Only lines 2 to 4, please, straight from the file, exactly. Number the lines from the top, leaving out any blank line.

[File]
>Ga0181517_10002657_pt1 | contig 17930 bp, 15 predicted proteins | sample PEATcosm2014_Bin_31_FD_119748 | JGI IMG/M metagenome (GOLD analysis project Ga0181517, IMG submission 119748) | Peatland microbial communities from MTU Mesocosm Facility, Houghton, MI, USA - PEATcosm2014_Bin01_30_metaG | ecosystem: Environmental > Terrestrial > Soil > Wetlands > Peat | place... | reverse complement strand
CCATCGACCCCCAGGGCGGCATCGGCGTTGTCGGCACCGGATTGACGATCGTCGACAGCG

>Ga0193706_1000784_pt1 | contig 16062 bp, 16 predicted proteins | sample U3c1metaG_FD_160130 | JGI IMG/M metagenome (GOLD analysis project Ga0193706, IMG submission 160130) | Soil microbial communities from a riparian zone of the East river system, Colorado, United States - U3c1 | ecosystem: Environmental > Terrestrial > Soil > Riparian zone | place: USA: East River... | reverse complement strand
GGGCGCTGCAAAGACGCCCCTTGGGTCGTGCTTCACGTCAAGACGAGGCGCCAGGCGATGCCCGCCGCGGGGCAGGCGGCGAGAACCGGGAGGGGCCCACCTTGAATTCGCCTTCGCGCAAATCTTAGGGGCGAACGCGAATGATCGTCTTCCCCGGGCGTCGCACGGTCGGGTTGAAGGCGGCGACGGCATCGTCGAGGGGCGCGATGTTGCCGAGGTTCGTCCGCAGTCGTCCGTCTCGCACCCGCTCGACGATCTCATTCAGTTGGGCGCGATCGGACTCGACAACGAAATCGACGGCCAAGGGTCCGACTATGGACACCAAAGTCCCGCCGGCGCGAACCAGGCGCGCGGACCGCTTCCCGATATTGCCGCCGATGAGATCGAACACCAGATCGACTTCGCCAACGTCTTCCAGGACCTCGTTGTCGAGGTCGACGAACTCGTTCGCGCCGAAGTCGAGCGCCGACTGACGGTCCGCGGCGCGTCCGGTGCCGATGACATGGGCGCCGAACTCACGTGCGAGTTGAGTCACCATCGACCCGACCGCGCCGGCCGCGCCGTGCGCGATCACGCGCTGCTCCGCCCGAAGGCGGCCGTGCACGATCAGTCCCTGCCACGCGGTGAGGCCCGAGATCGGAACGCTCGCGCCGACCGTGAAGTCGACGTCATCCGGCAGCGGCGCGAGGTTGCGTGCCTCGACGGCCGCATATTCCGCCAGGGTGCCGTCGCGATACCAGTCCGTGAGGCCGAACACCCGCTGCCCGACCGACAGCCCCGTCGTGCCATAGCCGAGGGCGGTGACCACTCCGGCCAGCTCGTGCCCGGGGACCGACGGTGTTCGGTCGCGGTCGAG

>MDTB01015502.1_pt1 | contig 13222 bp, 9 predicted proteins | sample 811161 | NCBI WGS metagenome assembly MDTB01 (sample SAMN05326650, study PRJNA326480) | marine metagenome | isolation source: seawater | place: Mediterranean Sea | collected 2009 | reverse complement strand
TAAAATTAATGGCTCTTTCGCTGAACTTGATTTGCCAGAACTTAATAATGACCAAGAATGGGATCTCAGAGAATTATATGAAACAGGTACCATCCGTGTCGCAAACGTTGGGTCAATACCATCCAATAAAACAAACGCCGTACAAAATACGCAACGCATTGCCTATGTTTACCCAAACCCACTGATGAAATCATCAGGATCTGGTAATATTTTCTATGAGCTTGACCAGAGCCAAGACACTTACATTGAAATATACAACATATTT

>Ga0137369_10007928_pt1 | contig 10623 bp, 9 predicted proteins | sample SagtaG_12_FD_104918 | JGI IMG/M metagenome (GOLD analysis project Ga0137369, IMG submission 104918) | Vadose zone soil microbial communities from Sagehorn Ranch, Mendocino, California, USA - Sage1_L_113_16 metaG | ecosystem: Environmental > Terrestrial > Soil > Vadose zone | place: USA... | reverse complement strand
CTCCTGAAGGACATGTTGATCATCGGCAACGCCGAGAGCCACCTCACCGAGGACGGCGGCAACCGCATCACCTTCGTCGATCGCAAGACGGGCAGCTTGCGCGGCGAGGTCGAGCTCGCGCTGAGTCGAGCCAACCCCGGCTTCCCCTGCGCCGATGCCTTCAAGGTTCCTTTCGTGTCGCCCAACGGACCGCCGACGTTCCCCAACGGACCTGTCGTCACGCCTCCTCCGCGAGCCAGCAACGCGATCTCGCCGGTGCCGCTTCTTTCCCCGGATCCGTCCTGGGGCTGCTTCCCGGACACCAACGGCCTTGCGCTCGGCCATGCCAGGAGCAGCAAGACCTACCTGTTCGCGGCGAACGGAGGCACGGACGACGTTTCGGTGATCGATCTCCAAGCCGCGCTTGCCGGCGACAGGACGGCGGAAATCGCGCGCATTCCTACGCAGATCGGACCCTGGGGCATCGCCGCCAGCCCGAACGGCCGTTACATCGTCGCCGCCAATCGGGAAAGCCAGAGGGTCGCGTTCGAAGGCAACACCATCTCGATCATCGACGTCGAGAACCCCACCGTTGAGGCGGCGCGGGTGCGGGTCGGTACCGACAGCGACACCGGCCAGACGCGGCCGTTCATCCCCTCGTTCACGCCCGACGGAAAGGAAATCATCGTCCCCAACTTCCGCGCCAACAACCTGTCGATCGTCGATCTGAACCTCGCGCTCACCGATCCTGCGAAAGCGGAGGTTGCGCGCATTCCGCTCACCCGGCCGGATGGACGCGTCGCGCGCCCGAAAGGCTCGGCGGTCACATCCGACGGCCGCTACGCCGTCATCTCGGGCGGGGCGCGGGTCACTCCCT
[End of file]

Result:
CCATCGACCCCCAGGGCGGCATCGGCGTTGTCGGCACCGGATTGACGATCGTCGACAGCG

>Ga0193706_1000784_pt1 | contig 16062 bp, 16 predicted proteins | sample U3c1metaG_FD_160130 | JGI IMG/M metagenome (GOLD analysis project Ga0193706, IMG submission 160130) | Soil microbial communities from a riparian zone of the East river system, Colorado, United States - U3c1 | ecosystem: Environmental > Terrestrial > Soil > Riparian zone | place: USA: East River... | reverse complement strand
GGGCGCTGCAAAGACGCCCCTTGGGTCGTGCTTCACGTCAAGACGAGGCGCCAGGCGATGCCCGCCGCGGGGCAGGCGGCGAGAACCGGGAGGGGCCCACCTTGAATTCGCCTTCGCGCAAATCTTAGGGGCGAACGCGAATGATCGTCTTCCCCGGGCGTCGCACGGTCGGGTTGAAGGCGGCGACGGCATCGTCGAGGGGCGCGATGTTGCCGAGGTTCGTCCGCAGTCGTCCGTCTCGCACCCGCTCGACGATCTCATTCAGTTGGGCGCGATCGGACTCGACAACGAAATCGACGGCCAAGGGTCCGACTATGGACACCAAAGTCCCGCCGGCGCGAACCAGGCGCGCGGACCGCTTCCCGATATTGCCGCCGATGAGATCGAACACCAGATCGACTTCGCCAACGTCTTCCAGGACCTCGTTGTCGAGGTCGACGAACTCGTTCGCGCCGAAGTCGAGCGCCGACTGACGGTCCGCGGCGCGTCCGGTGCCGATGACATGGGCGCCGAACTCACGTGCGAGTTGAGTCACCATCGACCCGACCGCGCCGGCCGCGCCGTGCGCGATCACGCGCTGCTCCGCCCGAAGGCGGCCGTGCACGATCAGTCCCTGCCACGCGGTGAGGCCCGAGATCGGAACGCTCGCGCCGACCGTGAAGTCGACGTCATCCGGCAGCGGCGCGAGGTTGCGTGCCTCGACGGCCGCATATTCCGCCAGGGTGCCGTCGCGATACCAGTCCGTGAGGCCGAACACCCGCTGCCCGACCGACAGCCCCGTCGTGCCATAGCCGAGGGCGGTGACCACTCCGGCCAGCTCGTGCCCGGGGACCGACGGTGTTCGGTCGCGGTCGAG